April 2, 2023


The Tour And Travel Enthusiasts

Travel nurses struggling to find affordable housing

4 min read
Travel nurses struggling to find affordable housing

EUGENE, Ore. — With COVID-19 cases surging in Oregon, hospitals across the state and locally are bringing in much-needed help. However, the nurses are finding it extremely difficult to find an affordable place to live in Eugene.

One travel nurse, who asked to remain anonymous, reached out to KEZI to express her concern.

“I get there in two days and I have nowhere to go,” she said. “It actually kind of gives me chills just thinking about because it’s something I never ever expected or have run into with traveling.”

The registered nurse said she responded to the call for nurses needed quickly in Eugene. She got her contract and then started looking for a place to stay for her three-month rotation. That is when she ran into some issues.

Airbnb’s were listed for thousands of dollars, and she said any apartment with availability came unfurnished and was gone within an hour. Hotels were not much better. One Springfield hotel quoted her nearly $20,000 for the three months. The breakdown showed that they hiked up the prices over the weekends due to the University of Oregon football games. It’s impossible for her to pay that upfront because she won’t get paid until she starts working.

“I’m not coming here for football, I literally want to shower and sleep,” she said. “I get emotional about it. It’s frustrating. I’m coming to you and work in your state and know your protocols and know your community. But I can’t find anywhere to stay.”

She’s not alone. Dozens of nurses on their way have expressed that they’re running into brick walls when it comes to housing.

Many are going to be assigned to PeaceHealth hospitals, so what are they doing to help?

In a statement, PeaceHealth said: 

“PeaceHealth, like other hospital and health systems in Oregon and throughout the nation, brings in traveling nurses to be able to respond to fluctuations in staffing needs. PeaceHealth has contracted to bring in traveling nurses to help care for patients at a time of high patient volumes and a surge in COVID-19 patients.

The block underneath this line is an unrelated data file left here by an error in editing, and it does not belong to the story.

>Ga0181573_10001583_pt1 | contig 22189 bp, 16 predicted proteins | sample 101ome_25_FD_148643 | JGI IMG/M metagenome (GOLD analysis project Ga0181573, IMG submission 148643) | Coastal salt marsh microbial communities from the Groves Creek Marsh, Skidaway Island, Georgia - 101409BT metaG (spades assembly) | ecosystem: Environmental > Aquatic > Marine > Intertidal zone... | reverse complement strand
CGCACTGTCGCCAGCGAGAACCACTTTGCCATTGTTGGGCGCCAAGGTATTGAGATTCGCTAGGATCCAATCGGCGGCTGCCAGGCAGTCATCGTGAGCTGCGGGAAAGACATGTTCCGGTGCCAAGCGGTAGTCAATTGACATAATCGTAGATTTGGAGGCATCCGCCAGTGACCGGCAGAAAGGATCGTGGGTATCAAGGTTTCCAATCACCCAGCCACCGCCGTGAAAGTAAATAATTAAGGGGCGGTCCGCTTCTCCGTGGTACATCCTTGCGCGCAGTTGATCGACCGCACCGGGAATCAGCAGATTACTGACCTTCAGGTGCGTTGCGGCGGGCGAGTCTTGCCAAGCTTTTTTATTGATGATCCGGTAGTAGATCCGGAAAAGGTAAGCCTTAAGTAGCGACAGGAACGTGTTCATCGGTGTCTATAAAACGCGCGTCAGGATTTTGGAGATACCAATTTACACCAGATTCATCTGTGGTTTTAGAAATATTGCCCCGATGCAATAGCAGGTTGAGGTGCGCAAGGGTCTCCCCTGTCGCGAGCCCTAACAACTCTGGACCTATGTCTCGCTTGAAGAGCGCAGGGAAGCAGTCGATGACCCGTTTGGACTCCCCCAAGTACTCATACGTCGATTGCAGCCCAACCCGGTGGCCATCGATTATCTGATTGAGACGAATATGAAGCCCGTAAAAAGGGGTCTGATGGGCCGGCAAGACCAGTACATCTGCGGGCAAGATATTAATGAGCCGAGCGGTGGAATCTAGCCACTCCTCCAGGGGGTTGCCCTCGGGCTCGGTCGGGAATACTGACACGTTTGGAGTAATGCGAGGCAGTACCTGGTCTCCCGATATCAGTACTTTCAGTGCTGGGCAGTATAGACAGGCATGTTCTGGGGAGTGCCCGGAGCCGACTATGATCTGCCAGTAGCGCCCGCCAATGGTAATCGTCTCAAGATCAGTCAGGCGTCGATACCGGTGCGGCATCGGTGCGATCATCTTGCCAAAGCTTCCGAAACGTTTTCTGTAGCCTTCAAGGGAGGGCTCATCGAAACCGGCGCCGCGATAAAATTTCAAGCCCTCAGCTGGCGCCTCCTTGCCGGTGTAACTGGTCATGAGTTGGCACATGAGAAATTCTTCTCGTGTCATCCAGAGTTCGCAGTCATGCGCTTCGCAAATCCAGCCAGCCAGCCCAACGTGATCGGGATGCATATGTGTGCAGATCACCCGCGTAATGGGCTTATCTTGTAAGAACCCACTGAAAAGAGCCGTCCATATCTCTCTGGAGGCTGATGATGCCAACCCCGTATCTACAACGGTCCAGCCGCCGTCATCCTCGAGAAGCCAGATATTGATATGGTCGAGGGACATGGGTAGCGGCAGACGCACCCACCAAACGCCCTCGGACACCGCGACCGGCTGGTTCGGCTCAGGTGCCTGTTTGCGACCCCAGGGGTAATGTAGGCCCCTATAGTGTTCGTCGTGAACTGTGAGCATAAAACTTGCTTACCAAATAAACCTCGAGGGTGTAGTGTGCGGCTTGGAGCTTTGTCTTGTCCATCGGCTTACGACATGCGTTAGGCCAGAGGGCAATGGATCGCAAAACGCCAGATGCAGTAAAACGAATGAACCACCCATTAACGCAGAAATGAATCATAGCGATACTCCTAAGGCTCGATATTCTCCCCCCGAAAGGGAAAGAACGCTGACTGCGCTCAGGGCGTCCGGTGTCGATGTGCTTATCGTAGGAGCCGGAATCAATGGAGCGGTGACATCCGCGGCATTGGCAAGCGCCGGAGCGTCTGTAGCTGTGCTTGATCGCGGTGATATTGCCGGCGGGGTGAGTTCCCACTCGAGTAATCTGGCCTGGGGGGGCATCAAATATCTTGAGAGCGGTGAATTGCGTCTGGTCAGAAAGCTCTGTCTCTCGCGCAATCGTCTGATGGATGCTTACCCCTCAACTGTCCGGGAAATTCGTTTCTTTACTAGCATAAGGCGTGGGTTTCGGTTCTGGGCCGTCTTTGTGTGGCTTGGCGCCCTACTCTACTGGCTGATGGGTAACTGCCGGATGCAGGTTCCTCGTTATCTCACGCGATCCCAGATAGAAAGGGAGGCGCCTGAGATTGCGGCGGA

Eugene-Springfield’s tight housing market presents a challenge for anyone seeking lodging, including PeaceHealth caregivers who live in our community and traveling nurses coming to work in our area. This is a community-wide problem that will continue to require community-wide solutions. Fortunately, all traveling nurses receive funds for housing that are included in PeaceHealth’s agreements with agencies that provide traveling nurses. The Merete Hotel Group, who lodged so many healthcare workers and community members during last year’s wildfires, has stepped forward to partner with PeaceHealth and help with housing our traveling nurses, offering reduced rates and a dedicated concierge to assist them.

As a community partner, PeaceHealth is actively engaged in both short- and long-term housing solutions. One strategy PeaceHealth has recently implemented is a lodging hotline that all PeaceHealth caregivers and travelers can call for assistance. This hotline provides housing resources and helps connect property owners offering housing options with PeaceHealth staff and traveling nurses seeking housing. Callers are provided with a list of local housing leads that they can follow up on to help find housing that will meet their needs. If anyone in the community has potential housing options to share with PeaceHealth staff or traveling nurses, please call 541-222-8111. Thank you for helping to get the word out to support healthcare in our community.”

The travel RN we spoke with said she did not have any luck with the hotline and was told by local hotels there were too many ”blackout dates” or days when promotions would not apply. This made it nearly impossible to book continuous days. 

As of Tuesday, she has nowhere to stay. She starts work in Eugene on Thursday, leaving her basically homeless anytime she leaves the hospital. 


Recently, PeaceHealth hospitals implemented a new COVID-19 vaccine requirement. Starting Aug. 31, all caregivers will be required to be vaccinated against COVID-19 or submit a qualifying medical exemption. The policy will apply to all caregivers, including providers, students, contractors, vendors, and volunteers. Those who fail to do either could be placed on unpaid leave.

KEZI was provided a document by a PeaceHealth employee that states employed health care workers who fail to comply with the requirement of this policy will be placed on unpaid leave until compliant. Failure to comply may result in corrective action up to and including termination of employment.